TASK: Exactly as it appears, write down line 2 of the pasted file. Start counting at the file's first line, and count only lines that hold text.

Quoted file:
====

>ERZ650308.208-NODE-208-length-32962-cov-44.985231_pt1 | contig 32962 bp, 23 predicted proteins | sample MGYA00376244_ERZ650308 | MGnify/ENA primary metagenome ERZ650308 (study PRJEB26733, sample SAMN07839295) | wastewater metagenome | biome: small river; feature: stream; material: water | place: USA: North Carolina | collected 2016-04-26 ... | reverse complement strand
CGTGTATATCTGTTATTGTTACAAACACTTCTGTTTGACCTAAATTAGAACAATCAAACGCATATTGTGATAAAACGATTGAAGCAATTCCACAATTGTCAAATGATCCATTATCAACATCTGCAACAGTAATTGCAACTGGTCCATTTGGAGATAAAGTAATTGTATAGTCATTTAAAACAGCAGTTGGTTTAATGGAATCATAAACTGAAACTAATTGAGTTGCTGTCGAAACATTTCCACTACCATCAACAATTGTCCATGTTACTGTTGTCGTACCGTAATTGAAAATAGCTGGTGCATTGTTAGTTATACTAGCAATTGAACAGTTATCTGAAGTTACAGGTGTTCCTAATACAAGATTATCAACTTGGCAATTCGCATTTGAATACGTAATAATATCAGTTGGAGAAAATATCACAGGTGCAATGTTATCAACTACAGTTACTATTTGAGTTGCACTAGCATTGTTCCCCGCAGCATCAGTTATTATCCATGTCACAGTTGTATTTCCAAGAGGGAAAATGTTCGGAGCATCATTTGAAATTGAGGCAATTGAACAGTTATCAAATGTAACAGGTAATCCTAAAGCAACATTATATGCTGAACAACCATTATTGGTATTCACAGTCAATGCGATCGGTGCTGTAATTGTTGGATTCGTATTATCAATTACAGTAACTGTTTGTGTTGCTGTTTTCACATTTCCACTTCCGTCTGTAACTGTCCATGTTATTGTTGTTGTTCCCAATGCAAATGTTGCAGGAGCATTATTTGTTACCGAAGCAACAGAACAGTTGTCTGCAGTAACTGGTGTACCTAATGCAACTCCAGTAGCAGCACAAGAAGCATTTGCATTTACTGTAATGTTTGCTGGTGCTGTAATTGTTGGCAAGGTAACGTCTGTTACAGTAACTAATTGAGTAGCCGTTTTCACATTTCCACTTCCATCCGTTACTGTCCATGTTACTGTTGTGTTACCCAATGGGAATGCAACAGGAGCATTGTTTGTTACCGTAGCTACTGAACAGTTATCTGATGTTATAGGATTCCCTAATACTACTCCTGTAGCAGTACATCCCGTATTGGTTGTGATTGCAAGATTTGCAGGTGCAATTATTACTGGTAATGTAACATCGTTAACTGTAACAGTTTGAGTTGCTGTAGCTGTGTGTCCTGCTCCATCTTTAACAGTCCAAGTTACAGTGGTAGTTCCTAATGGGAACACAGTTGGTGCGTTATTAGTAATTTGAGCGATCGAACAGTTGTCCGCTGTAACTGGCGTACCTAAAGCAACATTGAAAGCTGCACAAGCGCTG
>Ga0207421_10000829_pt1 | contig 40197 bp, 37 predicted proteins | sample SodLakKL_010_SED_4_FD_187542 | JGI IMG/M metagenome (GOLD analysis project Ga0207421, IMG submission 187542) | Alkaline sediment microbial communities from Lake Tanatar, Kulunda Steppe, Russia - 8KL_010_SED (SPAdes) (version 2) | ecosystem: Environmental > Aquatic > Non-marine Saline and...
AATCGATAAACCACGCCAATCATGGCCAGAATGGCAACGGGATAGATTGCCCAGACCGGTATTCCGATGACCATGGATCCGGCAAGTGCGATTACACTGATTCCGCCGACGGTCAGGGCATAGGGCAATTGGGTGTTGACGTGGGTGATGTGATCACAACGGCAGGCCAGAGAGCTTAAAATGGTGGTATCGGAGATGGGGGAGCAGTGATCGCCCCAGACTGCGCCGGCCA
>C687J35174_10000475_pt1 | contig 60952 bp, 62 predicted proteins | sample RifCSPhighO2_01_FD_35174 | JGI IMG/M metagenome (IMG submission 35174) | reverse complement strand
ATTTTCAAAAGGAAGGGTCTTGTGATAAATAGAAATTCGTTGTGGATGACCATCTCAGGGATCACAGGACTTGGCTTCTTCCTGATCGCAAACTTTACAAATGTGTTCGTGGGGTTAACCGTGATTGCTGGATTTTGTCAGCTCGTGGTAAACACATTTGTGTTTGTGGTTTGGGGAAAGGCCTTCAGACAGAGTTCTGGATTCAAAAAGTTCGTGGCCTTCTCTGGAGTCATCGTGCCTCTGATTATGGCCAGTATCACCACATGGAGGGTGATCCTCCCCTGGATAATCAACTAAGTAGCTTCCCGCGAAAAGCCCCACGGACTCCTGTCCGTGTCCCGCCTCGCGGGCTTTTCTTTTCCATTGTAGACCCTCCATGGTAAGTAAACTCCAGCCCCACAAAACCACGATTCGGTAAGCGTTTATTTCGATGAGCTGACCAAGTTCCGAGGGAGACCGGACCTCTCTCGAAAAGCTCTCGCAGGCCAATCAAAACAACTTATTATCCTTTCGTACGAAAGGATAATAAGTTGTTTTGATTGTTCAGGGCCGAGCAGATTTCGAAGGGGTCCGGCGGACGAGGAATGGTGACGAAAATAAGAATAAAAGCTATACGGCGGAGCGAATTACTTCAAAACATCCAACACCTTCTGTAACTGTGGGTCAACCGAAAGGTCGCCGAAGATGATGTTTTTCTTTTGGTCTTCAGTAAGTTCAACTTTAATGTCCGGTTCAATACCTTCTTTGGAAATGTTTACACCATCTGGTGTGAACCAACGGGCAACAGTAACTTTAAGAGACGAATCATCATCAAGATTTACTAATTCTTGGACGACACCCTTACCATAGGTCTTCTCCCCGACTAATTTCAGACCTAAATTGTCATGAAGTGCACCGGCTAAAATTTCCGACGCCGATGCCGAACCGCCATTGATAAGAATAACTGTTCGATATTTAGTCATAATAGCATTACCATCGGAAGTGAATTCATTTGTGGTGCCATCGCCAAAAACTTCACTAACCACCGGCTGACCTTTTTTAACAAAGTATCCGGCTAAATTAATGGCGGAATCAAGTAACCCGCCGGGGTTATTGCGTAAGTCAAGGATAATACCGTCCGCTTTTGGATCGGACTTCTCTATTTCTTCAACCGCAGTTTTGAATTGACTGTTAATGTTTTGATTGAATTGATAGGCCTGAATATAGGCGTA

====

CGTGTATATCTGTTATTGTTACAAACACTTCTGTTTGACCTAAATTAGAACAATCAAACGCATATTGTGATAAAACGATTGAAGCAATTCCACAATTGTCAAATGATCCATTATCAACATCTGCAACAGTAATTGCAACTGGTCCATTTGGAGATAAAGTAATTGTATAGTCATTTAAAACAGCAGTTGGTTTAATGGAATCATAAACTGAAACTAATTGAGTTGCTGTCGAAACATTTCCACTACCATCAACAATTGTCCATGTTACTGTTGTCGTACCGTAATTGAAAATAGCTGGTGCATTGTTAGTTATACTAGCAATTGAACAGTTATCTGAAGTTACAGGTGTTCCTAATACAAGATTATCAACTTGGCAATTCGCATTTGAATACGTAATAATATCAGTTGGAGAAAATATCACAGGTGCAATGTTATCAACTACAGTTACTATTTGAGTTGCACTAGCATTGTTCCCCGCAGCATCAGTTATTATCCATGTCACAGTTGTATTTCCAAGAGGGAAAATGTTCGGAGCATCATTTGAAATTGAGGCAATTGAACAGTTATCAAATGTAACAGGTAATCCTAAAGCAACATTATATGCTGAACAACCATTATTGGTATTCACAGTCAATGCGATCGGTGCTGTAATTGTTGGATTCGTATTATCAATTACAGTAACTGTTTGTGTTGCTGTTTTCACATTTCCACTTCCGTCTGTAACTGTCCATGTTATTGTTGTTGTTCCCAATGCAAATGTTGCAGGAGCATTATTTGTTACCGAAGCAACAGAACAGTTGTCTGCAGTAACTGGTGTACCTAATGCAACTCCAGTAGCAGCACAAGAAGCATTTGCATTTACTGTAATGTTTGCTGGTGCTGTAATTGTTGGCAAGGTAACGTCTGTTACAGTAACTAATTGAGTAGCCGTTTTCACATTTCCACTTCCATCCGTTACTGTCCATGTTACTGTTGTGTTACCCAATGGGAATGCAACAGGAGCATTGTTTGTTACCGTAGCTACTGAACAGTTATCTGATGTTATAGGATTCCCTAATACTACTCCTGTAGCAGTACATCCCGTATTGGTTGTGATTGCAAGATTTGCAGGTGCAATTATTACTGGTAATGTAACATCGTTAACTGTAACAGTTTGAGTTGCTGTAGCTGTGTGTCCTGCTCCATCTTTAACAGTCCAAGTTACAGTGGTAGTTCCTAATGGGAACACAGTTGGTGCGTTATTAGTAATTTGAGCGATCGAACAGTTGTCCGCTGTAACTGGCGTACCTAAAGCAACATTGAAAGCTGCACAAGCGCTG